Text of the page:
Until Cities End Riots, Federal Authorities Stand Ready

COMMENTARY Homeland Security

Until Cities End Riots, Federal Authorities Stand Ready

Aug 11th, 2020 3 min read
COMMENTARY BY
Mike Howell

Senior Advisor, Executive Branch Relations

Mike is a senior advisor for Executive Branch Relations at The Heritage Foundation.
Federal officers in a crowd during a protest against racial injustice and police brutality in front of the Mark O. Hatfield U.S. Courthouse on July 30, 2020 in Portland, Oregon. Nathan Howard / Stringer / Getty Images

Key Takeaways

The first and most important duty of our government is to keep our country safe. No country should allow a militant attack on its courthouses and federal property.

The president is both authorized and honor bound to address these issues.

The existence of some “peaceful protesters” in a mob doesn’t make the mob any less of a mob; it makes those “peaceful protesters” part of the mob.

The first and most important duty of our government is to keep our country safe. No country should allow a militant attack on its courthouses and federal property.

And no American president should turn a blind eye to the mass carnage in Chicago and other cities. The president is both authorized and honor bound to address these issues.

Those claiming that the Trump administration’s response is purely political miss these core points. The fact that there has been a political reaction along partisan lines to President Donald Trump’s actions doesn’t mean his actions are politically motivated.

Trump didn’t create the riots in Portland, Oregon, nor foment civil unrest around the country. But he is put in a position where he must respond.

The media and leftist politicians have engaged in a deeply destructive psychological operation by trying to present the current unrest as “peaceful protest” with a few bad apples intermingled. What we are seeing in Portland and elsewhere is not peaceful protest, it is organized criminal activity, including rioting, looting, arson, and assault on federal law enforcement officers.

The existence of some “peaceful protesters” in a mob doesn’t make the mob any less of a mob; it makes those “peaceful protesters” part of the mob. Anyone’s presence at a mob event known for firebombs, commercial fireworks, and tearing down walls (I thought walls didn’t work?) makes the job of law enforcement to restore the peace all the more difficult and dangerous.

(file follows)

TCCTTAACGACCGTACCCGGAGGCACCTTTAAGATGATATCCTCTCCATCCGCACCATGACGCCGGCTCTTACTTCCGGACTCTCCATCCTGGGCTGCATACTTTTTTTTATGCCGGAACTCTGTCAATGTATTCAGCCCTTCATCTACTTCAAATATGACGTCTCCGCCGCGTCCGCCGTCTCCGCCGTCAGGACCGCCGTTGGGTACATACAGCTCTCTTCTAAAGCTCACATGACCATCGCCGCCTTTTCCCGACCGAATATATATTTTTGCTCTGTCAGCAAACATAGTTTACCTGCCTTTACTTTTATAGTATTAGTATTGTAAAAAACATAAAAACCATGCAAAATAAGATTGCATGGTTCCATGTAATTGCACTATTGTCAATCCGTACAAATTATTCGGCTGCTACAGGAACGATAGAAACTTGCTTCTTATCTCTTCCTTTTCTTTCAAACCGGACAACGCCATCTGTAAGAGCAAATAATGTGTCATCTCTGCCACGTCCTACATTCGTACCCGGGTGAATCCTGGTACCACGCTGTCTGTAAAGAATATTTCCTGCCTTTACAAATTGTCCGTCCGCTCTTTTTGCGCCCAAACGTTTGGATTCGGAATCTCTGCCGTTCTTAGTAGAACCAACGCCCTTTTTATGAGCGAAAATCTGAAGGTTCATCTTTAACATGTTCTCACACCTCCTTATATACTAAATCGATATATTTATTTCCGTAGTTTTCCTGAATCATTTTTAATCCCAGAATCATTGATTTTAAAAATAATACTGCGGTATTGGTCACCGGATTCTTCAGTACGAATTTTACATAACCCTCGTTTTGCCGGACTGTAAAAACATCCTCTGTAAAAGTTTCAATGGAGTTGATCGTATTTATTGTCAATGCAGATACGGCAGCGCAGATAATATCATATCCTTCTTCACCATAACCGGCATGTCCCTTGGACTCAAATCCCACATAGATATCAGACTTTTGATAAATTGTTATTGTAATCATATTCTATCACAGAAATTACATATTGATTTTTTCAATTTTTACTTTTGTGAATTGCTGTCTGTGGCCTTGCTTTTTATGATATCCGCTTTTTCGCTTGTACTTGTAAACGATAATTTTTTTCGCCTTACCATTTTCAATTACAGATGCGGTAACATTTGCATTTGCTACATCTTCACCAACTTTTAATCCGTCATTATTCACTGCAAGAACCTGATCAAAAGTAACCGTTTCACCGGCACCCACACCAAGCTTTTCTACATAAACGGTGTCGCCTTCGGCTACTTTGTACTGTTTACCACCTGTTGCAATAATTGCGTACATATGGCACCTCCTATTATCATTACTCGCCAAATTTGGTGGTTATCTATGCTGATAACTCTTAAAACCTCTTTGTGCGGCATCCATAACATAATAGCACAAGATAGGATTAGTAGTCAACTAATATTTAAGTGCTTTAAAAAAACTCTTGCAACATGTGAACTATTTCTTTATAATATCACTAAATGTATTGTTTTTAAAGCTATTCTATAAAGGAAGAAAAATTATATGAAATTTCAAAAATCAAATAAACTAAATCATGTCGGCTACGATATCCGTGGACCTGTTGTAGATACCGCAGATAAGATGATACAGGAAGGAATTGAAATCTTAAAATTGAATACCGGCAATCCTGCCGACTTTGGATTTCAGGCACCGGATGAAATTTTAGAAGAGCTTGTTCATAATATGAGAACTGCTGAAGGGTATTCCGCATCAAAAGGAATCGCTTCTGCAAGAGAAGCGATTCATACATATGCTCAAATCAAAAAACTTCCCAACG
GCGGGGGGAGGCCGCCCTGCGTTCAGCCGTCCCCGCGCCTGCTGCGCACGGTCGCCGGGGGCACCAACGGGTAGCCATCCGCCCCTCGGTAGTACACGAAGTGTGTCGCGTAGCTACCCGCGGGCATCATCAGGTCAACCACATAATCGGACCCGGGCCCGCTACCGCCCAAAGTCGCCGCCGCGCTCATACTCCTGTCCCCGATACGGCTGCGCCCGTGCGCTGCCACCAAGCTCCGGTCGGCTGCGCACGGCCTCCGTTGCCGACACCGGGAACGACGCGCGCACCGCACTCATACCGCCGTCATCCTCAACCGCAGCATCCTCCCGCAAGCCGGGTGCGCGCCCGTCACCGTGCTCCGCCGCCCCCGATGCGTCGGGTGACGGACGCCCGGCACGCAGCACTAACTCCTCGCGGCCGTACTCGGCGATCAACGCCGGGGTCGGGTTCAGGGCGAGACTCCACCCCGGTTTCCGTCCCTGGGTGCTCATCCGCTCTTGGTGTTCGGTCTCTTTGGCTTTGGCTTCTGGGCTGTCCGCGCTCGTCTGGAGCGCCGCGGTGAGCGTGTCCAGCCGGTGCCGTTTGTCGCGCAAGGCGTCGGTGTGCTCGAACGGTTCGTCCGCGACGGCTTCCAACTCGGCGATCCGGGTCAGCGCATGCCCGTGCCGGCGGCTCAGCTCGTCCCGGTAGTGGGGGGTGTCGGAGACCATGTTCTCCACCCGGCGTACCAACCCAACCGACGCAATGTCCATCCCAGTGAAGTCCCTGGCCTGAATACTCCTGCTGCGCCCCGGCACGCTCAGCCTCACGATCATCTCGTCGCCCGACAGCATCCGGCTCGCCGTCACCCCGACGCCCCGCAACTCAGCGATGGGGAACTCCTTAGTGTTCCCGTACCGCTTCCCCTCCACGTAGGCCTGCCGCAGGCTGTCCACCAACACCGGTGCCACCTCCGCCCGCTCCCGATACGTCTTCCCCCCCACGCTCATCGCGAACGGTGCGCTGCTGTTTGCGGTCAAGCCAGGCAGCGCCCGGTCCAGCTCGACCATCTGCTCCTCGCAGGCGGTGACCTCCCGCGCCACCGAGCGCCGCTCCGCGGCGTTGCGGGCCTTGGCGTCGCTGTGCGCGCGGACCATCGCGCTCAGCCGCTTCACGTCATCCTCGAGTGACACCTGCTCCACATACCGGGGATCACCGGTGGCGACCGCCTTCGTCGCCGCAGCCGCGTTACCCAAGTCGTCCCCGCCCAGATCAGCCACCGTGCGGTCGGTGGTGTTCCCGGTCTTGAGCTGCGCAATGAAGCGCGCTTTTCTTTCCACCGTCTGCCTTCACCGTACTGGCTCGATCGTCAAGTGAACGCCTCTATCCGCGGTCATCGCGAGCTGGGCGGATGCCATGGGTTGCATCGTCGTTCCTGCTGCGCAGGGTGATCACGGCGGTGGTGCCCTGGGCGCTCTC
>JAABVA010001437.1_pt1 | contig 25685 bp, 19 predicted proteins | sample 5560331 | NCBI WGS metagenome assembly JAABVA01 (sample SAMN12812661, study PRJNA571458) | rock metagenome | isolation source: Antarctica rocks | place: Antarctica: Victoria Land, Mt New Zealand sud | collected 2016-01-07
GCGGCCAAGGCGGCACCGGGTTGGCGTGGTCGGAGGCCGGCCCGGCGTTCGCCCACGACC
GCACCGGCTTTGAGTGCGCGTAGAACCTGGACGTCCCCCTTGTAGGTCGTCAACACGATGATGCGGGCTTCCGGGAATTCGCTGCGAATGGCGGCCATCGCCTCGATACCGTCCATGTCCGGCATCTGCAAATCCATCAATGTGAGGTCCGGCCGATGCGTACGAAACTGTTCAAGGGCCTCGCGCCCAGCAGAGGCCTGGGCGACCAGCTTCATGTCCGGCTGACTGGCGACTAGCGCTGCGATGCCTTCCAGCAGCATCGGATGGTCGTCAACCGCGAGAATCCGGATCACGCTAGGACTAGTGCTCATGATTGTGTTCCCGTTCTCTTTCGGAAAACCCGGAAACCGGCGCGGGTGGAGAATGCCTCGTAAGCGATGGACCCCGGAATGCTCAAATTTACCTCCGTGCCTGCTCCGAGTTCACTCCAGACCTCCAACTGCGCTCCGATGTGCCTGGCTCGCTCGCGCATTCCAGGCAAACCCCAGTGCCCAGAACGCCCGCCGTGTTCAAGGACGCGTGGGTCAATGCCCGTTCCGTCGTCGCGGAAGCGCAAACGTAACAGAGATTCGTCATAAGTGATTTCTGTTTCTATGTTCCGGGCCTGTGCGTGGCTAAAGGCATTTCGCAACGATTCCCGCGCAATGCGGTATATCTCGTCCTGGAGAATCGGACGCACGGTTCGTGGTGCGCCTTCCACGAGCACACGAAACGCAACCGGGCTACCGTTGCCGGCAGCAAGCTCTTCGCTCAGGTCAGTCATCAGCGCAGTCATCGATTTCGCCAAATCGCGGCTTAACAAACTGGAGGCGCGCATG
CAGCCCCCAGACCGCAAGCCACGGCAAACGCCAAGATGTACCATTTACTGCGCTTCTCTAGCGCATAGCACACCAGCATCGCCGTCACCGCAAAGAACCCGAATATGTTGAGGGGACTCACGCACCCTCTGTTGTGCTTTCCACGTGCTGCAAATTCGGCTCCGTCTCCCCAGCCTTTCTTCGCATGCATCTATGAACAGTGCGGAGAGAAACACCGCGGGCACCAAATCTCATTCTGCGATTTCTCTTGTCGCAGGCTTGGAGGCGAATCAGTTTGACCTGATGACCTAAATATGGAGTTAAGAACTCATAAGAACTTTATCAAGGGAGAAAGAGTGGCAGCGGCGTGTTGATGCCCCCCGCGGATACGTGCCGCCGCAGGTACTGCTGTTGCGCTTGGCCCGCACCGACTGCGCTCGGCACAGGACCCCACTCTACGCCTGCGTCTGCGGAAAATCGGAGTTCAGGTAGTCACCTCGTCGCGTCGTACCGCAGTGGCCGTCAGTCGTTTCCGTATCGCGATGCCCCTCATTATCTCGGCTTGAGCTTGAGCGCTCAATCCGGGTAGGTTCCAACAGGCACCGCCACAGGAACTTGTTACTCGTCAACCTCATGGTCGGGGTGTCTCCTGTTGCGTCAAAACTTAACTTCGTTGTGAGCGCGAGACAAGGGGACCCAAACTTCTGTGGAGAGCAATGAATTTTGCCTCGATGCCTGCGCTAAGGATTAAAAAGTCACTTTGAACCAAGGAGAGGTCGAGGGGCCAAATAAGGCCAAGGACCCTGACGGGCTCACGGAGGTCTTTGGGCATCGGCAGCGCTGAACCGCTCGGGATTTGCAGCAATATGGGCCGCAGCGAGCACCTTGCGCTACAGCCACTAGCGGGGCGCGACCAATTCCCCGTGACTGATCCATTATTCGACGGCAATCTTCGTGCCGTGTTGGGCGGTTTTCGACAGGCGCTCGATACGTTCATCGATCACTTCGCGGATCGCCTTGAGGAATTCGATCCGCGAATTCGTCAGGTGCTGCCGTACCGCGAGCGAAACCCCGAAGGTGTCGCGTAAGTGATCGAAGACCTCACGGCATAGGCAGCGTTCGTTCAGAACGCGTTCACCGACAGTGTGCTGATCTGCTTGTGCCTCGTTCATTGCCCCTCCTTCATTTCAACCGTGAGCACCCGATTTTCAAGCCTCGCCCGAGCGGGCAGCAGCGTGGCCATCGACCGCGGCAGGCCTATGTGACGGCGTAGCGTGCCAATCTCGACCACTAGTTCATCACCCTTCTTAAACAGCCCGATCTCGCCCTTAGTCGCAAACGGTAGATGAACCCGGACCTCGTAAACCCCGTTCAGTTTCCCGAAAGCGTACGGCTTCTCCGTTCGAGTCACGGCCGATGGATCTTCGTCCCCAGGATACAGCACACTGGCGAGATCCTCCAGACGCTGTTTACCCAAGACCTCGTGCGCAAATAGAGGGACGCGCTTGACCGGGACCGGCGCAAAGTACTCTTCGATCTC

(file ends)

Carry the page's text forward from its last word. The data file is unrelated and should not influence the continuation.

Additionally, the adjective “peaceful” omits the absolute ugliness that best describes these events known for vulgar agitation. These aren’t peaceful protests with language moored to the Martin Luther King Jr.-John Lewis tradition of nonviolent direct action. They are, in fact, an absolute renunciation of those tactics and traditions.

The frustrating part of the media’s portrayal of the riots is that the alleged and advertised goal, racial equality, is agreed upon by virtually everyone. Any part of civil society that believes in racial inequality is shunned by everyone in the mainstream of America.

But that is not the real goal of the riots. At this point, it is abundantly clear that the actual motivation of this anti-Trump paramilitary action is to stoke unrest and to turn the outrage on Twitter and other social media into live-action role-playing.

Critics of the president who claim the federal response represents unprecedented mission creep are sorely mistaken. Federal authorities have protected the Mark O. Hatfield U.S. Courthouse since it was built in 1997. Had the rioters attacked in 1997, 2007, or last year, the role of the federal government would have been the same: Protect the courthouse.

The president’s critics also have levied a series of non-sequitur criticisms ranging from the uniforms of federal officers to their use of unmarked cars.

My Heritage Foundation colleague Lora Ries has dispelled these false claims, pointing out the obvious: The uniforms make abundantly clear that the officers are federal (if you’re legitimately confused by a camouflaged officer in tactical gear replete with government insignia, then maybe a paramilitary riot is not for you) and the use of unmarked cars is a permissible and common tactic.

These critics also ignore the long history of the federal government’s role in maintaining the peace and civil liberties of Americans. This history is consistent from putting down the Whiskey Rebellion in 1771, to protecting black children integrating schools in the 1950s, to quashing the LA riots in 1992. Restoring order is an American tradition.

The fact is, the federal government has the complete authority and the duty to protect federal property. The federal government also reserves power under the Insurrection Act to take more aggressive action in quelling riots beyond just protecting federal property.

As of the writing of this piece, Oregon Gov. Kate Brown, a Democrat, has backed down from her previous stance of allowing the riots to continue. Brown has promised to enforce the law if the Department of Homeland Security lets her take charge.

If she does not, then Trump and the Department of Homeland Security are ready to reassert themselves.

And they should continue to assert themselves until order is restored and those responsible for the rioting (and organizing and funding the riots) are making license plates instead of Molotov cocktails.

This piece originally appeared in The Daily Signal